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Jan6FriKen and Mary Green weren't cut out to be bystanders at Nipawin Corps in Saskatchewan. That meant becoming soldiers. January 6, 2017 by Ken Ramstead
"After I left Bible school and before I came to The Salvation Army, I worked at Tim Hortons,” smiles Ken Green, who, with his wife, Mary, are soldiers at Nipawin Corps in Saskatchewan. “A woman once told me that I had a bigger mission field behind the counter there than at any church. That may be true in customers served, but I'm making more of an impact at The Salvation Army helping, serving and disciplining others.”
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Born and raised in Winnipeg, Ken was a professional baker and bakery manager for a grocery chain. Transferred to Thompson, Man., in 1985, he met Mary, who worked for a local mission, and they were married in 1994.
In 2007, Ken was called to attend an independent Bible school and Mary started work at the Salvation Army thrift store in Nipawin.
Both churchgoers, they visited a Salvation Army corps each year as part of a Holy Week celebration. As part of the Bible School's student ministry, they were introduced to the corps officers at the time, Captains Michael and Susan Ramsay, as well as some of the congregation. Ken started helping out with the Army's youth program, with Mary's assistance, and the couple liked what they saw.
“Later, our new corps officer, Major Mike Hoeft, asked me if I would like to manage the thrift store and become involved in ministry,” says Ken. Soon, he was assisting with the Sunday evening services at the corps. With Mary working at the thrift store, the two were happily putting down roots with the Army.
“We'd been attending another church but we enjoyed the fellowship at the Army,” says Ken. “Many of the people attending the services either volunteered at the thrift store or were regular customers, so we already knew them.
“But Mary and I are doers and we believe that if you're going to do something, you do it right.”
It seemed only natural that they become soldiers.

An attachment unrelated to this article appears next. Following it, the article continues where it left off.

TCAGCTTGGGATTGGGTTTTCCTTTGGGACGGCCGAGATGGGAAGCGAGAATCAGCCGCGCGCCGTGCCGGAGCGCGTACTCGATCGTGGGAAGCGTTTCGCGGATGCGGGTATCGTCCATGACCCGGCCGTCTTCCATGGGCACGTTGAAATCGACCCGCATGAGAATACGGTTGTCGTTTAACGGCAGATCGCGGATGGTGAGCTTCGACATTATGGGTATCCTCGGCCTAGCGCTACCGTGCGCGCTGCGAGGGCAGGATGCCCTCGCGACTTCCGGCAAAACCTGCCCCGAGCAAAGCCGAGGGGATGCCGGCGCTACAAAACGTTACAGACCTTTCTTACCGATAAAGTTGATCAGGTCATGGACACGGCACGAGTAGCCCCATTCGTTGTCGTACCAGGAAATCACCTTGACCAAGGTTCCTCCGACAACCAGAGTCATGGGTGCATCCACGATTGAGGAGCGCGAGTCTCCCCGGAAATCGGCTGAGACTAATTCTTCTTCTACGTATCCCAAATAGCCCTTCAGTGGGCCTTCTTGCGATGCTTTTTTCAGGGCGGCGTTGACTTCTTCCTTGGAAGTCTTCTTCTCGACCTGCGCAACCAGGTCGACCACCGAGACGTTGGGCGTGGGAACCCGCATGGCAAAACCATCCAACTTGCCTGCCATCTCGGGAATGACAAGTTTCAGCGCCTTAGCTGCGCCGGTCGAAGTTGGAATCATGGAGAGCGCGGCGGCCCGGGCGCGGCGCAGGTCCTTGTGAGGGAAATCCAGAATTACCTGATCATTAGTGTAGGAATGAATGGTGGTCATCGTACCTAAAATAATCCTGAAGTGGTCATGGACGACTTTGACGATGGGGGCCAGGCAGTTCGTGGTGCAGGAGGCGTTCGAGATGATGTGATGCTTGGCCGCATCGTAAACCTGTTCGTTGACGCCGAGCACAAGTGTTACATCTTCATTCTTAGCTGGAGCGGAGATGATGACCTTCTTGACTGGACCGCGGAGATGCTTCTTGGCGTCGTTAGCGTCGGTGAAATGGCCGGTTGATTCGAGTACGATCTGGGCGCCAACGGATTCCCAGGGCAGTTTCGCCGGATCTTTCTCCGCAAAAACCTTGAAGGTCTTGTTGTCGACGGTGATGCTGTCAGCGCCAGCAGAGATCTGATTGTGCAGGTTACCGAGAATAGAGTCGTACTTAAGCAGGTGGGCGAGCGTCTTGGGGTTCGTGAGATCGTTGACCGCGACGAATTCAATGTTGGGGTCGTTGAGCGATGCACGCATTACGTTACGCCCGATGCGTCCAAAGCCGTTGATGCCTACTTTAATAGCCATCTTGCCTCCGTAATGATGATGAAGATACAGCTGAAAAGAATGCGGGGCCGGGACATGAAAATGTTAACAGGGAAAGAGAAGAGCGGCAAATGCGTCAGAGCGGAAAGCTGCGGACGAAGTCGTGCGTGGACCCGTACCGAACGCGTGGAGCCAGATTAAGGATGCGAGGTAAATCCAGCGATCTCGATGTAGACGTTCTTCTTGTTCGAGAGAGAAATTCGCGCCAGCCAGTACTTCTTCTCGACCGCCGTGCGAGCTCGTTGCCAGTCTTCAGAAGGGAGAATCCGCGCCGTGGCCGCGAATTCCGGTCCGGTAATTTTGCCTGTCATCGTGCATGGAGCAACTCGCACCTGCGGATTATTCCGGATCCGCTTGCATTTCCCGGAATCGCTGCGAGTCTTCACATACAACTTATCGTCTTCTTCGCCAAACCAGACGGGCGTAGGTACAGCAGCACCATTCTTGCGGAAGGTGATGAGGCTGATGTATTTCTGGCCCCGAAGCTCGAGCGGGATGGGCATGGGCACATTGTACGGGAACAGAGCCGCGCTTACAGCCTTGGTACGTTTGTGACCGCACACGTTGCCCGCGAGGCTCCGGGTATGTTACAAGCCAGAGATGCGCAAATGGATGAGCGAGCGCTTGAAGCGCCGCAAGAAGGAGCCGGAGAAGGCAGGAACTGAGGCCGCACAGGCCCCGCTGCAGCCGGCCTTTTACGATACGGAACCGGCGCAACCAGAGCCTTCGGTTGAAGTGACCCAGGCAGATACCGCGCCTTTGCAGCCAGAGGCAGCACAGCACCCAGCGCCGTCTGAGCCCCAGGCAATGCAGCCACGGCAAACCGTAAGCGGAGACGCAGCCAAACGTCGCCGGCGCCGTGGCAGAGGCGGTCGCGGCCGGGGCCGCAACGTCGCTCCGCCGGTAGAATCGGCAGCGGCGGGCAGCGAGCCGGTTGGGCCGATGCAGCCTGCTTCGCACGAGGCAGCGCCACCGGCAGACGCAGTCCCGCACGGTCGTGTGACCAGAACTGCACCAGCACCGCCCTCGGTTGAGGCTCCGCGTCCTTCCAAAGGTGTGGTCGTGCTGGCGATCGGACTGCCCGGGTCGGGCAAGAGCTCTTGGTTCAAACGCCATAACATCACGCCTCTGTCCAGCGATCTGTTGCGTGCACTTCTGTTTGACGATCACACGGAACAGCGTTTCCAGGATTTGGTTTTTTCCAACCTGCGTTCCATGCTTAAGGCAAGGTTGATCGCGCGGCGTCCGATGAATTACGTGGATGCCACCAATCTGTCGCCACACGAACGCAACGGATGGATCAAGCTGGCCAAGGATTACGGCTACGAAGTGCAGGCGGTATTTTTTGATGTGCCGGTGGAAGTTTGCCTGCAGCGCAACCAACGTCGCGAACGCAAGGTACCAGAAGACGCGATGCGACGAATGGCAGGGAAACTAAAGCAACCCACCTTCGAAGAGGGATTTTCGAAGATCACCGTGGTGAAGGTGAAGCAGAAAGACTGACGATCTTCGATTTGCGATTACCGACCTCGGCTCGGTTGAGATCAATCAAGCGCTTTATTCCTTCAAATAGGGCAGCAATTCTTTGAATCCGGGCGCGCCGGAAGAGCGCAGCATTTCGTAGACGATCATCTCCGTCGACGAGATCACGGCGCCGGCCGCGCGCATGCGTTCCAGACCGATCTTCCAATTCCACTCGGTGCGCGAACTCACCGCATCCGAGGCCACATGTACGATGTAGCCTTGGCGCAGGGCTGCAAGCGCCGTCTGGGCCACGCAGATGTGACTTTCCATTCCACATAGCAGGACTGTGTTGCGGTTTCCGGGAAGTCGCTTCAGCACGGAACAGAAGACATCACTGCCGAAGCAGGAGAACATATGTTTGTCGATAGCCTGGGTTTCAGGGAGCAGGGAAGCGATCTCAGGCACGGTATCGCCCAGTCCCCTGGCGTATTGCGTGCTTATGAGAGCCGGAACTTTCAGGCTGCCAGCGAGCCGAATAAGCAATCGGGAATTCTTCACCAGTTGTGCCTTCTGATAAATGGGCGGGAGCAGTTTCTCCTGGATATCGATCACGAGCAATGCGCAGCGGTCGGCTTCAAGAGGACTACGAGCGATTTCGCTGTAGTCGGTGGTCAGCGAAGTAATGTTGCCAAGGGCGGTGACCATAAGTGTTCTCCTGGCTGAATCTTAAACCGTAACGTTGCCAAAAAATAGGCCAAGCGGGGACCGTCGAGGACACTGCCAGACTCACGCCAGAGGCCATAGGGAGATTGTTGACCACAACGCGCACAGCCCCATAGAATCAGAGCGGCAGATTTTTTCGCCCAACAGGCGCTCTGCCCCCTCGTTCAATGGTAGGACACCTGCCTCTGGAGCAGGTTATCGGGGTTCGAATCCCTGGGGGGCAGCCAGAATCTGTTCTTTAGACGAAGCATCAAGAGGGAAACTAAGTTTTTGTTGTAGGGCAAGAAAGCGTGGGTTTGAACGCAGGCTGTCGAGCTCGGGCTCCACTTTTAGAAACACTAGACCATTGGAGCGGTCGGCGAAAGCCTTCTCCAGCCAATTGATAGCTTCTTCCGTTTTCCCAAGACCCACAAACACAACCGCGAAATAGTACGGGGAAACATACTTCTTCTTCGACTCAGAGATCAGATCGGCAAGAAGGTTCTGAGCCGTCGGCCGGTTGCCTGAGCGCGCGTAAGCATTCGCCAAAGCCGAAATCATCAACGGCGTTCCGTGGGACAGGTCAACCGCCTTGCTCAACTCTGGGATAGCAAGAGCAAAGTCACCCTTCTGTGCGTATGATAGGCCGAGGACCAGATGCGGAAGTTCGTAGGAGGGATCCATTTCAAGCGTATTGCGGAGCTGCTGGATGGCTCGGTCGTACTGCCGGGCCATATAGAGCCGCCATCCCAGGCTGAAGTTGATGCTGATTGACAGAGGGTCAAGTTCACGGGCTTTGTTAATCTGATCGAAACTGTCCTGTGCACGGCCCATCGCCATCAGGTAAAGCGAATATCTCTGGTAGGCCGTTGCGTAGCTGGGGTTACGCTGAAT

“When you become a soldier,” explains Ken, “you're saying you agree with what's happening with the church and you want to be a part of it. You're making an outward gesture of an inward commitment, and that is very special.”
“Ken and I had always wanted to minister together and we've achieved our goal at the Army,” Mary adds. “I identify with them and now that I am a soldier, I feel even more connected, and not just somebody who is helping out. I am a part of the Army.”
“Since coming to Nipawin, Ken and Mary have done a remarkable job and have been the movers and shakers in the transformation of the corps,” says Major Hoeft, area commander, Prairie Division.
Once they became soldiers, Ken and Mary threw themselves into that task. Sunday church attendance had dwindled but attendance for the Alpha course Ken was leading on Monday nights had grown.
Major Hoeft had the idea to have a service on Monday nights, and attendance skyrocketed. “We're getting clients from the thrift store, a lot of non-Christians or un-churched people and nominal church people, too,” says Ken. “They find a welcoming atmosphere.
“We have a special holiday format,” he goes on to say, “where instead of having a regular dinner, we have a potluck followed by a Christian movie. Captain Rick Robins, our current corps officer, calls it 'Messy Church,' and that's what it is. The format can change at any time, but it's a relaxed atmosphere and people enjoy coming.”
They have also instituted a Bible study on Thursday nights, where the doctrines of The Salvation Army are examined and explained.
“Our goal is to have these people develop their own roots in the Army, as we did,” explains Ken. “And maybe one day, they will become soldiers, too. God's opened the door to us to minister here, and we want to give others the same opportunity.”